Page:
Tuesday, June 23, 2009

8-bit microcontoller programming

I'm once again learning how to do simple embedded programming. I'm using the DEMO9S08AW60E board from Freescale. Unfortunately I'm solving the same problems I ran into last summer I worked on this.

So just in case someone (like me) runs into these problems, I'll blog about them so that the solution can be found via Google.

1. CodeWarrior for Microcontrollers doesn't work with 64-bit Microsoft Vista. It won't even install. Its been that way for several years, no fix coming. Even more annoying, the installer just fails with a cryptic message. Nothing that would indicate that the problem is 64-bit Vista incompatibility.

2. Any time my program tries to run an analog to digital conversion (ADC), the program hangs. I'm not sure why, but I traced the issue to this line in the ADC bean's initialization function:

setReg8(ADC1CFG, 0x7A); /* Set prescaler bits */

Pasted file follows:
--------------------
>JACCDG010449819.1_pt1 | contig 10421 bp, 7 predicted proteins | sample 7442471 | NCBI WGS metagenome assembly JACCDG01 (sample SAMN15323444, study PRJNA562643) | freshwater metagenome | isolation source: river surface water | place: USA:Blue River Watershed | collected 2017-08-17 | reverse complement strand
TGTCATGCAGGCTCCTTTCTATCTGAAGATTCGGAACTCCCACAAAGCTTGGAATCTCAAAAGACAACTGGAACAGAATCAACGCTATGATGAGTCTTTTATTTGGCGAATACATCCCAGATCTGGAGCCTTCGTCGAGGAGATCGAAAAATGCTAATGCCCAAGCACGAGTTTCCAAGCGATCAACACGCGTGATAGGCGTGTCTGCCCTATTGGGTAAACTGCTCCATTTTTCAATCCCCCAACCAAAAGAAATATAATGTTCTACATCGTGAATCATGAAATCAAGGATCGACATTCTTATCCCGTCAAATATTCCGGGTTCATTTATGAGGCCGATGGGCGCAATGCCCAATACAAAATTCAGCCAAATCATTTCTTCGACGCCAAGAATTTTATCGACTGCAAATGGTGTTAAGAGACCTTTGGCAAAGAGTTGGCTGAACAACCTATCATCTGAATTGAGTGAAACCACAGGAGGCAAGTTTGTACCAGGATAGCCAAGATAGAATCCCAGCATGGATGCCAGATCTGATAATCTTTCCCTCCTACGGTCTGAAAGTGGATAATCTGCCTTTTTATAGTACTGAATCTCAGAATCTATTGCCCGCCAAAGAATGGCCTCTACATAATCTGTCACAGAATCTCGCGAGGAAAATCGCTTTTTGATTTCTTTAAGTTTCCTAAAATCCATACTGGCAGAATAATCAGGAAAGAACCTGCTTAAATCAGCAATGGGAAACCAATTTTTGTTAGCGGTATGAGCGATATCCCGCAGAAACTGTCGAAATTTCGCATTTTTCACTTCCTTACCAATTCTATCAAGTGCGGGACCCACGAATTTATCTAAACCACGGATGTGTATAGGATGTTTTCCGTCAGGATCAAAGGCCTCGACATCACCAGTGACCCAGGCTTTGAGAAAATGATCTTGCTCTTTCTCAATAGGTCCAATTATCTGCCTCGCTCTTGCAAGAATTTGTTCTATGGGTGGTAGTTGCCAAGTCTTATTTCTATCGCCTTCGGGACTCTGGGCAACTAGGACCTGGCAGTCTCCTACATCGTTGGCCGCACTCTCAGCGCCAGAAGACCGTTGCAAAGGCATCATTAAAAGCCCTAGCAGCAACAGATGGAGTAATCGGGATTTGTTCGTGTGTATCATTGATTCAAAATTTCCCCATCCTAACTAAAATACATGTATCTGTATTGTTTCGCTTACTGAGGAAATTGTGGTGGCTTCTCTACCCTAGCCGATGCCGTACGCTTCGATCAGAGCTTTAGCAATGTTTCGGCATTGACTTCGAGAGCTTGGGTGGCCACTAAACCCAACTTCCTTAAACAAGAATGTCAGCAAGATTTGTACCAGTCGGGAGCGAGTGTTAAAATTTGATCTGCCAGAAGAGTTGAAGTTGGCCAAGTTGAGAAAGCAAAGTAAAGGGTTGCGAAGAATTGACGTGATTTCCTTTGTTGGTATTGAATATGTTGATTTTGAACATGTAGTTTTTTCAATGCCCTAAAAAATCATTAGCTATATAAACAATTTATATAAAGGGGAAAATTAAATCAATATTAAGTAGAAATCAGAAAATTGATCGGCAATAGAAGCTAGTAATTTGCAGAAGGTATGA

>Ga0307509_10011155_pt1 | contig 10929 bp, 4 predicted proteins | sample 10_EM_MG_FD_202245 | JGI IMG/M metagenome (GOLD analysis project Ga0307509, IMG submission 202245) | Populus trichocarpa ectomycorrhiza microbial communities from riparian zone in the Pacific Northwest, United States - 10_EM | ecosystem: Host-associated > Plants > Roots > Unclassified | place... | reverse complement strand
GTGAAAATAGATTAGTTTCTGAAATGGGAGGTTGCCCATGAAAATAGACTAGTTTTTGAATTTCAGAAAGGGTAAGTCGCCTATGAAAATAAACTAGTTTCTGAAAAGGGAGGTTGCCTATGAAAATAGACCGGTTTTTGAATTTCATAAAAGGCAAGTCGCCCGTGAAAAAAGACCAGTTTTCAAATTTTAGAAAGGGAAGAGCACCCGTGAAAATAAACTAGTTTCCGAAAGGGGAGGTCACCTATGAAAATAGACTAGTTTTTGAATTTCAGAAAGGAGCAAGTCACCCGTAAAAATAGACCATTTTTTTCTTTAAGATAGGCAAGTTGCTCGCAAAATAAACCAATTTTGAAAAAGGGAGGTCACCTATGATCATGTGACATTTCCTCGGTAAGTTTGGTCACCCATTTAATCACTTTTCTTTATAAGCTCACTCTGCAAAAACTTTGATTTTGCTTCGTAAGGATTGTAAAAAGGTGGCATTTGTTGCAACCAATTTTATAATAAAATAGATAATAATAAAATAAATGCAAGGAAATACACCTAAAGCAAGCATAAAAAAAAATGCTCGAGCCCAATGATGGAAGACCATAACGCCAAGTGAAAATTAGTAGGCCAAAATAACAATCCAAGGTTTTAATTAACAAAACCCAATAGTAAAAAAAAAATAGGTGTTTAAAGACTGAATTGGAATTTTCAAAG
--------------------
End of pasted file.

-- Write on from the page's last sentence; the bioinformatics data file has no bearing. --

Once that runs, I can't do a conversion. The line is auto-generated by the 'processor expert' that comes with CodeWarrior. Every time the processor expert generates the code, I have to comment out this line. I'm not sure yet whatthe 'prescalar bits' are supposed to be set to. I figure when I take the time to understand that, I can code around the issue.

3. Since doing a ADC uses an interrupt, it doesn't work to place the code inside a different interrupt. Measurements have to be done in the main loop.

Now I can blink LEDs and read a 2-axis accelerometer. My not-very-exciting program can change the rate the lights blink depending on how the board is tilted. Next step is to see if the custom printed board a student built last year can be programmed. That board is set up for interfacing robotic servos.

Saturday, June 13, 2009

Python and scope

I think this rule with scope in Python is not intuitive. Take a look at the following program:

1 x = 1
3 def main():
4 print x
6 main()

x is in scope within main(), and the program runs correctly. Now look at this program:

1 x = 1
3 def main():
4 print x
5 x = 1
7 main()

This program fails, it can't print x because the value for x has not been set before printing it in line 4.

Why? x is set in line 1, correct? True. But that x is not in scope.

By setting x=1 in the main function, we get a brand new variable called x, which is only in the main function. There are 2 variables, both named x. One for the main file script, and one for the main function. And since x has not been set in the main function, print x does not work.